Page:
Bernie Sanders has rebuffed all questions about whether he will try an independent run at the White House, but that stance may be softening as the Vermont senator now appears open to the idea of bucking the Democratic Party and going it alone in his bid to win in November.
Sanders has been steadfast in his stance that keeping Donald Trump out of the White House is his top goal, and had used that justification against the possibility of a third-party run this fall. Sanders said he would refuse to play the spoiler, potentially splitting the left-leaning vote and allowing Trump to win.
But with the rapidly changing circumstances regarding the race, Bernie Sanders may now be considering an independent run. Sanders has proven to be the only Democratic candidate who can consistently beat Donald Trump in polls, a point he has pressed to the party’s superdelegates in a bid to win their support over Hillary Clinton and take the nomination. Clinton also remains embroiled in an FBI investigation that could potentially up-end her campaign, a point Sanders has not brought up publicly much but that could be in the back of the mind for superdelegates.
The strategy hasn’t brought results so far, as no superdelegates have yet to leave Clinton and support him, and there are signs that Bernie Sanders may be reconsidering an independent run. In an interview with KABC-TV 7 News, Sanders was asked about the offer from Green Party candidate Jill Stein for Sanders to fill the party’s ticket.
His answer was far from a definitive “no.”
“Right now, our goal is to win the Democratic nomination,” Sanders said.
Salon writers Kevin Zeese and Patrick Walker wrote that Bernie Sanders would be smart to consider an independent run, especially given his greater odds of defeating Donald Trump.
“Sanders leaving the door open to a Sanders-Stein ticket comes at a time when polls show unprecedented support for a candidate to challenge Donald Trump and Hillary Clinton. This week NBC found that 47% of voters would consider a third-party candidate if Clinton and Trump were the major-party nominees. In the last week, two other polls found a large minority will vote for a third party this year. Schoen Consulting found 20% of voters would vote for a third party against Clinton and Trump with 14% undecided; Data Targeting Inc. found 21% would do so with 14% undecided.”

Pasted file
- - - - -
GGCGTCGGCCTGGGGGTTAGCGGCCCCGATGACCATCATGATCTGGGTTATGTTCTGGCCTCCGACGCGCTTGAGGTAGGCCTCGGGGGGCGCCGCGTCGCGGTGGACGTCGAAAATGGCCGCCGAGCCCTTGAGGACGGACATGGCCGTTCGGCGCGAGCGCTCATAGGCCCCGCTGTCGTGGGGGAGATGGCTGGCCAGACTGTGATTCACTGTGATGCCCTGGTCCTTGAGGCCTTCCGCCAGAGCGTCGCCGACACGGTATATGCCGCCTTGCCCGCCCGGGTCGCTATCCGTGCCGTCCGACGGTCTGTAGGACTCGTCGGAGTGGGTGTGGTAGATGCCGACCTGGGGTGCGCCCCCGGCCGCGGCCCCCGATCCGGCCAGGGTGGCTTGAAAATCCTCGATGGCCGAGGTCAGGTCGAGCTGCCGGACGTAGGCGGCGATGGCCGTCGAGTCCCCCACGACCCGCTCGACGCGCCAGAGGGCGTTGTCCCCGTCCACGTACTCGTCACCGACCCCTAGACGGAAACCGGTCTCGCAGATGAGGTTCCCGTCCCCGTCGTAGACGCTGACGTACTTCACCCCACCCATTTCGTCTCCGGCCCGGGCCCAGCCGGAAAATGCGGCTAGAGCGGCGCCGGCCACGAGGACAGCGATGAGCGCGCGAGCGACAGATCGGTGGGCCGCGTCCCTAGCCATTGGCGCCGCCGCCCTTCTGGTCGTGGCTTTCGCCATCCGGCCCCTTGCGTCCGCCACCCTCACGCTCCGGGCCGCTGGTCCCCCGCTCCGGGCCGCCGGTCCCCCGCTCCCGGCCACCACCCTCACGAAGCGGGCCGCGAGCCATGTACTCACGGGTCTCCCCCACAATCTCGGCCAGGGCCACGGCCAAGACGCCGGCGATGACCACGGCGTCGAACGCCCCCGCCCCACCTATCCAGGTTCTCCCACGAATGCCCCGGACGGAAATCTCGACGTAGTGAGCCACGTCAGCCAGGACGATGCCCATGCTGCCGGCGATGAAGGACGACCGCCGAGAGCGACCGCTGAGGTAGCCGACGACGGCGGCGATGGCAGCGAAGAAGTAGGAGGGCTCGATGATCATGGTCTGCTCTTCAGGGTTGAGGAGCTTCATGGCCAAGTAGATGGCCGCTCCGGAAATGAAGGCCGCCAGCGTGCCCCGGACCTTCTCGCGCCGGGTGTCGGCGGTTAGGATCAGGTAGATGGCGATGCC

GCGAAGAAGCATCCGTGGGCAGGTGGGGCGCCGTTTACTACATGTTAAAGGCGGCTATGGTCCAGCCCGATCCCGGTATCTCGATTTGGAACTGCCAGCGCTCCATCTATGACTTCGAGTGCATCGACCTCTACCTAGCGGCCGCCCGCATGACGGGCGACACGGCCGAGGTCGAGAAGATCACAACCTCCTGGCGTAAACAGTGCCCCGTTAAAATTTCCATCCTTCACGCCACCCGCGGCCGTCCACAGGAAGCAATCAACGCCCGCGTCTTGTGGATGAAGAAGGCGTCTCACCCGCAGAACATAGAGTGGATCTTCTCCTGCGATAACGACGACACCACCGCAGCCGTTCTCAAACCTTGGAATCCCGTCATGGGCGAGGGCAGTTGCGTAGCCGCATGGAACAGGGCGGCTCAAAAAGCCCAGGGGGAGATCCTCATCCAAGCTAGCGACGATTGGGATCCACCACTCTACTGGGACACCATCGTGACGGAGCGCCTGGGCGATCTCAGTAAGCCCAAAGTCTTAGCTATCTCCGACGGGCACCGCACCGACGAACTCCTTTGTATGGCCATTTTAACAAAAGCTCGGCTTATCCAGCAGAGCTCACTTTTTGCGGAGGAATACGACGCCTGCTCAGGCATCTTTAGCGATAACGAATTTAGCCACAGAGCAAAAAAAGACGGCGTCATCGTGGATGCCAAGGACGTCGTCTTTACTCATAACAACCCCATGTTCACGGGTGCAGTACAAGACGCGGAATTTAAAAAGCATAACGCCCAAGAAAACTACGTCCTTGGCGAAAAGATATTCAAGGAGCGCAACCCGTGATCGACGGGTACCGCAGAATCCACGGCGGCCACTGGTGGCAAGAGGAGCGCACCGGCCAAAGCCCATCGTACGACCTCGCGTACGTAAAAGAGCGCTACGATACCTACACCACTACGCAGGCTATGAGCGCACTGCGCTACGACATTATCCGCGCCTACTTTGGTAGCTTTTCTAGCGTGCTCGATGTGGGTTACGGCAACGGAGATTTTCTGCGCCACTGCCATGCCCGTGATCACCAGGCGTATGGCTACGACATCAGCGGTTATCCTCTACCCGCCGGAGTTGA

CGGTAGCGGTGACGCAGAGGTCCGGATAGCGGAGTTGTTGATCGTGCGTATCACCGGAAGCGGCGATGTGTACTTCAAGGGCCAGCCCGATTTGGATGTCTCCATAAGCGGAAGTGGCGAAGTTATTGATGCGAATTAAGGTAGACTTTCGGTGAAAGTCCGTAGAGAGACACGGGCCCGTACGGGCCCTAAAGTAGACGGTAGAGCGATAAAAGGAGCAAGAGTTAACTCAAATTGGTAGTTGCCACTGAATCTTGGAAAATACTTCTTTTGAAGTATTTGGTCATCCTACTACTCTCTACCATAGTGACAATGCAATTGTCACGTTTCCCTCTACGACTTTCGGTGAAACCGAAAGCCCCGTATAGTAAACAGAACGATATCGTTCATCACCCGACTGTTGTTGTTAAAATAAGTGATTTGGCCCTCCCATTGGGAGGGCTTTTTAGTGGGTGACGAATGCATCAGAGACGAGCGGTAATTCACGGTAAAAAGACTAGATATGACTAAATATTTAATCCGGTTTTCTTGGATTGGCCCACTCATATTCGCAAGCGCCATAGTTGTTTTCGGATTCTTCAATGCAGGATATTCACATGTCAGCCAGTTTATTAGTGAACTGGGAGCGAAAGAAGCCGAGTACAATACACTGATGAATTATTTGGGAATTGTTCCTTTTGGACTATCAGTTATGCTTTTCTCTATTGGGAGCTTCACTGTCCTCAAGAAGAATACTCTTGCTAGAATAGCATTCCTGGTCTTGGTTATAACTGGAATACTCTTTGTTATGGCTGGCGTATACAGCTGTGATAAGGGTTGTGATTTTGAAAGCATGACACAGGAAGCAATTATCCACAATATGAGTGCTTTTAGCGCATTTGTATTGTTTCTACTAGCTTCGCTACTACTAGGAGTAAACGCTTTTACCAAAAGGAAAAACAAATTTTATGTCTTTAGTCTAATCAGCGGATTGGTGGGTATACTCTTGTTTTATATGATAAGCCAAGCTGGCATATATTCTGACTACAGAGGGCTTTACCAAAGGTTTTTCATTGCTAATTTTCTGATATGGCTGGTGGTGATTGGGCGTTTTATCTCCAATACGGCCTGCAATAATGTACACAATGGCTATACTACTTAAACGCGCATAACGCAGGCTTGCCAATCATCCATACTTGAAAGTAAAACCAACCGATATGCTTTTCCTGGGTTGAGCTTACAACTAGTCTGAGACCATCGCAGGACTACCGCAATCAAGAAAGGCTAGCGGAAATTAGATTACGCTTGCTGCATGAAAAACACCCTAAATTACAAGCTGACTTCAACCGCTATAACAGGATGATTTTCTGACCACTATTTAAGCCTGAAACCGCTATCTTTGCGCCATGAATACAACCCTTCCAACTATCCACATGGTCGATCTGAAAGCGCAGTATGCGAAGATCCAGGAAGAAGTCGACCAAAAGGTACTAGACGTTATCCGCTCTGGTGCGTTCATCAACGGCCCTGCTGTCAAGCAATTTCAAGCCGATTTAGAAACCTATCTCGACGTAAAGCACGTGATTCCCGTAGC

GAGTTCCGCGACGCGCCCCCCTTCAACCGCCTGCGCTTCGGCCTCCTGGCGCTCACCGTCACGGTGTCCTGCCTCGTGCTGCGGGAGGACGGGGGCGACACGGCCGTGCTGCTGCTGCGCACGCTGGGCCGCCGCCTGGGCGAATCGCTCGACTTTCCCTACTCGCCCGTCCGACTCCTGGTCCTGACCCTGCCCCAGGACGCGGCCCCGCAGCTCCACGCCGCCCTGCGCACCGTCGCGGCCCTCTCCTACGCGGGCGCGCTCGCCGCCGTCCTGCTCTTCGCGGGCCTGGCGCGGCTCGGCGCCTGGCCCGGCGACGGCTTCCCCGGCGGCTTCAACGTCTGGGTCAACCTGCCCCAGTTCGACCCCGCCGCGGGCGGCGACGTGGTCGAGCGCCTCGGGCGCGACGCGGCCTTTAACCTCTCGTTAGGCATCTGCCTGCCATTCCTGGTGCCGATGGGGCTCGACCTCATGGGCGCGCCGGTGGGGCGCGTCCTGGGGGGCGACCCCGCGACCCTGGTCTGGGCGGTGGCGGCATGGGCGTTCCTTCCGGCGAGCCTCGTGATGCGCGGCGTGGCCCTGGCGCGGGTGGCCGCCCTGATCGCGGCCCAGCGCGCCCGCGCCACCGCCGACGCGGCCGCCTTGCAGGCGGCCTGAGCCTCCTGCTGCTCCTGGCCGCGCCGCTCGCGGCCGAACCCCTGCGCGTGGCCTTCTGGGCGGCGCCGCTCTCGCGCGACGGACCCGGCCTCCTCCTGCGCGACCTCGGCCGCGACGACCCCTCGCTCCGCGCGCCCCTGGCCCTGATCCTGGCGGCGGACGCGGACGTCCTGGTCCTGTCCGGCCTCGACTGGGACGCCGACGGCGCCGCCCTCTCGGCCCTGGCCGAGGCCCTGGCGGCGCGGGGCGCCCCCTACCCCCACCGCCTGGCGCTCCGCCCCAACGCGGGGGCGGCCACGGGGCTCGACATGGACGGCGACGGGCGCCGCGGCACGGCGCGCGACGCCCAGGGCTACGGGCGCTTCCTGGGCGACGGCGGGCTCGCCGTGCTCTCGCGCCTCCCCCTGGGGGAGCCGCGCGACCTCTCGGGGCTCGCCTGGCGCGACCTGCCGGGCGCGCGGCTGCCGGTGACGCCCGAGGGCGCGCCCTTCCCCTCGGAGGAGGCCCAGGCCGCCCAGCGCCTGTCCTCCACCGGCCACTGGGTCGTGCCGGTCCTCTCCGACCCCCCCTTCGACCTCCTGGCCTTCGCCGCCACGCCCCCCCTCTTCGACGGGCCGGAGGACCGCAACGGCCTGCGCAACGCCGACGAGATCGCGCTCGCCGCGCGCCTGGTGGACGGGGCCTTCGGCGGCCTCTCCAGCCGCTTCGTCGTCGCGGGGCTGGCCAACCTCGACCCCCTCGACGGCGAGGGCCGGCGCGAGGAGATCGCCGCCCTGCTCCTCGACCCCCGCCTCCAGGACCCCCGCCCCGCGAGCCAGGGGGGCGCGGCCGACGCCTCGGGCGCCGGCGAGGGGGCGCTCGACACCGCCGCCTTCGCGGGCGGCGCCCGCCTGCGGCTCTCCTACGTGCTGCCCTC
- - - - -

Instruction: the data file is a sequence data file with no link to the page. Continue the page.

The idea of an independent run has excited many supporters of Bernie Sanders, especially the “Bernie or Bust” contingent who have vowed not to support the Democratic Party if Clinton wins the nomination.
At the same time that Bernie Sanders appears to be leaving the door open a crack for an independent run, he has also shown very public disdain with his treatment by the Democratic National Committee. Sanders has called out party chair Debbie Wasserman Schultz for her apparent favoritism toward Hillary Clinton and a process that was more often worked against him.
This weekend, the campaign called out the Puerto Rico Democratic Party for failing to approve poll workers to help inmates vote. That led to a sharp rebuke from party officials.
“Inmate voting is handled not by the Democratic Party but by the Commonwealth’s Absentee and Advance Vote Administrative Board,” Democratic Party President Roberto Prats said (via the Hill). “I have been told that the Sanders campaign submitted their prison pollworker list at 6:10 pm on the evening prior to inmate voting and began complaining early in the following morning that the Board had not completed their pollworker’s certification. But in the end, despite the late submittal, the Sanders campaign had representatives at the prison voting places.”
Sanders has shown frustration with apparent media collusion with the party, saying they would be wrong to declare Hillary Clinton the presumptive nominee on Tuesday when he still has a chance to win over superdelegates and secure the nomination.
“Now, I have heard reports that Secretary Clinton has said it’s all going to be over on Tuesday night. I have heard reports that the media, after the New Jersey results come in, are going to declare that it is all over. That simply is not accurate,” Sanders said (via the Washington Post).
If Bernie Sanders were to consider an independent bid for the White House, it may be too late for a full-fledged run. So-called “sore loser” laws would restrict or prevent him from getting on the ballot in a handful of states, meaning an all-out bid to win the Democratic nomination will still be his best bet of winning in November.
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